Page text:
Cyber-attacks show no sign of abating. In the past week, global consultancy giant Accenture confirmed that ransomware operators stole proprietary information from its systems during an attack that hit the company’s systems in August 2021.
Meanwhile, suspected ransomware payments totalling $590 million were made in the first six months of this year, more than the $416 million reported for the whole of 2020, according to the US Treasury.
The US Treasury Department said the average amount of reported ransomware transactions per month in H1 2021 was $102.3 million, with REvil/Sodinokibi, Conti, DarkSide, Avaddon, and Phobos the most prevalent ransomware strains reported.
Of note here is that Washington also put the cryptocurrency industry on alert about its role in combating ransomware attacks: the US Treasury told members of the crypto community they are also responsible for making sure they do not “directly or indirectly” help facilitate deals prohibited by US sanctions.
This move is an interesting one because it clearly suggests a direct link between certain cryptocurrencies and ransomware payments- a link which the US government seems determined to break, and I for one applaud them.
But really, shining a spotlight on the cryptocurrency market here is only looking at a very small part of a really huge problem. And problem it is: according to a recent report by rating agency Fitch, the continued growth in cyber intrusions and ransomware events may pressure the durability and long-term profitability of the cyber insurance market.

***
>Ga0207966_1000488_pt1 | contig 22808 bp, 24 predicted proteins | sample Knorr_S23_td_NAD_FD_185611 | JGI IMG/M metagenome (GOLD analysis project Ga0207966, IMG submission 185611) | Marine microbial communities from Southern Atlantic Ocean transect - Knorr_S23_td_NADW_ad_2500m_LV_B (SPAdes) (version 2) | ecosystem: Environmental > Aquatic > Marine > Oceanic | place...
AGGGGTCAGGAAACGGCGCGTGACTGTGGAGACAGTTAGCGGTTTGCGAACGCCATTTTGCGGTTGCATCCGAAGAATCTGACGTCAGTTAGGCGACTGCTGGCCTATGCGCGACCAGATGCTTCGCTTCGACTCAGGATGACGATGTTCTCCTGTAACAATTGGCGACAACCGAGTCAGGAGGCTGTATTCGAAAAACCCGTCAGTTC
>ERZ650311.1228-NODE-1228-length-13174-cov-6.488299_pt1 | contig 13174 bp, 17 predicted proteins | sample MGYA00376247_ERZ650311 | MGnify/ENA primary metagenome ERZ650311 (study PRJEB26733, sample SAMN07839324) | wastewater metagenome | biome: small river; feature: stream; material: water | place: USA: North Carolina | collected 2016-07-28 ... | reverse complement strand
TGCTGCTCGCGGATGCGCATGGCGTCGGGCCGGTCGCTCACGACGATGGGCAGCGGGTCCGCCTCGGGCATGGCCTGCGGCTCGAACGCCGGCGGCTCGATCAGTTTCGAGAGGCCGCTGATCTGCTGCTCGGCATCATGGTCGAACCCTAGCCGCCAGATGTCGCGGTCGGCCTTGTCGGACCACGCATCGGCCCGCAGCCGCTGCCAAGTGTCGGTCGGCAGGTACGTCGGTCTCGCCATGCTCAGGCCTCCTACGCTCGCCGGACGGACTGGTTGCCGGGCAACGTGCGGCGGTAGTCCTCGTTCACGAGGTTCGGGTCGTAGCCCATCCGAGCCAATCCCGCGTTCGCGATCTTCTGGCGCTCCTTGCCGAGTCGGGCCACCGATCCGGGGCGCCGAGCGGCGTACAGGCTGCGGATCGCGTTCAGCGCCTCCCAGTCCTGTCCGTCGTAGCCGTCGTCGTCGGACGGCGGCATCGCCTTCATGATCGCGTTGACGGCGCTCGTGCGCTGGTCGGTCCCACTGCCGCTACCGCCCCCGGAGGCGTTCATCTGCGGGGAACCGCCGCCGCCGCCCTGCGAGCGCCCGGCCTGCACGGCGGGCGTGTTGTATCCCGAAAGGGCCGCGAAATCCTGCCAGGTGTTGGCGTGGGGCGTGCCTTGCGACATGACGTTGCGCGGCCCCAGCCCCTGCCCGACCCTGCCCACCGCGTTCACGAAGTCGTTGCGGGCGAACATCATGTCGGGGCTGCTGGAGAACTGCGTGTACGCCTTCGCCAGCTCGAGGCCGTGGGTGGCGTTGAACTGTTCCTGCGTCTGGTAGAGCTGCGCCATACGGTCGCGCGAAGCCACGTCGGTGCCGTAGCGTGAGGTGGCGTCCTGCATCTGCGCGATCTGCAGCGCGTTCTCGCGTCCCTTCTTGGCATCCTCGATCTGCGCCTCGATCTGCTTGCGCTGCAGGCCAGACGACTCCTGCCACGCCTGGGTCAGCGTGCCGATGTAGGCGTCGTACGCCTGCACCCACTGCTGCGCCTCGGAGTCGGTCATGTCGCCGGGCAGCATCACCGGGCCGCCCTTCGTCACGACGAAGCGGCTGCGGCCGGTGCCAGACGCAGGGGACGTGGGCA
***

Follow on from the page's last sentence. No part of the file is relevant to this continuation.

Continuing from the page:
Meanwhile, it adds, the growth of risk exposure and rising claims losses have elevated the P&C sector’s standalone cyber direct loss and defence and cost-containment expense ratio to 73% in 2020 from an average of 42% for the previous five years (2015–2019).
To date, the (re)insurance market’s response to the growing frequency and severity of cyber claims has been understandable: tighter T&Cs and a substantive increase in rates.
Yet as we all appreciate, this is a far bigger problem than one which can be dealt with by insurers, reinsurers and the capital markets.
I tend to agree with Tom Johansmeyer at PCS, who says in our interview with him this week that we need to start thinking seriously about diplomatic solutions. To date, no institution has been off limits, and we have seen hospitals and even state health sectors targeted by cyber criminals.
This indiscriminate targeting cannot be allowed to continue. The United Nations needs to come up with some sort of cyber charter which lays out the rules of engagement. After all, this is a war, and for that we have the Geneva Convention, which seeks to protect people who are not or are no longer taking part in hostilities.
Surely, we need something similar for the cyber arena?
Editor, Emerging Risks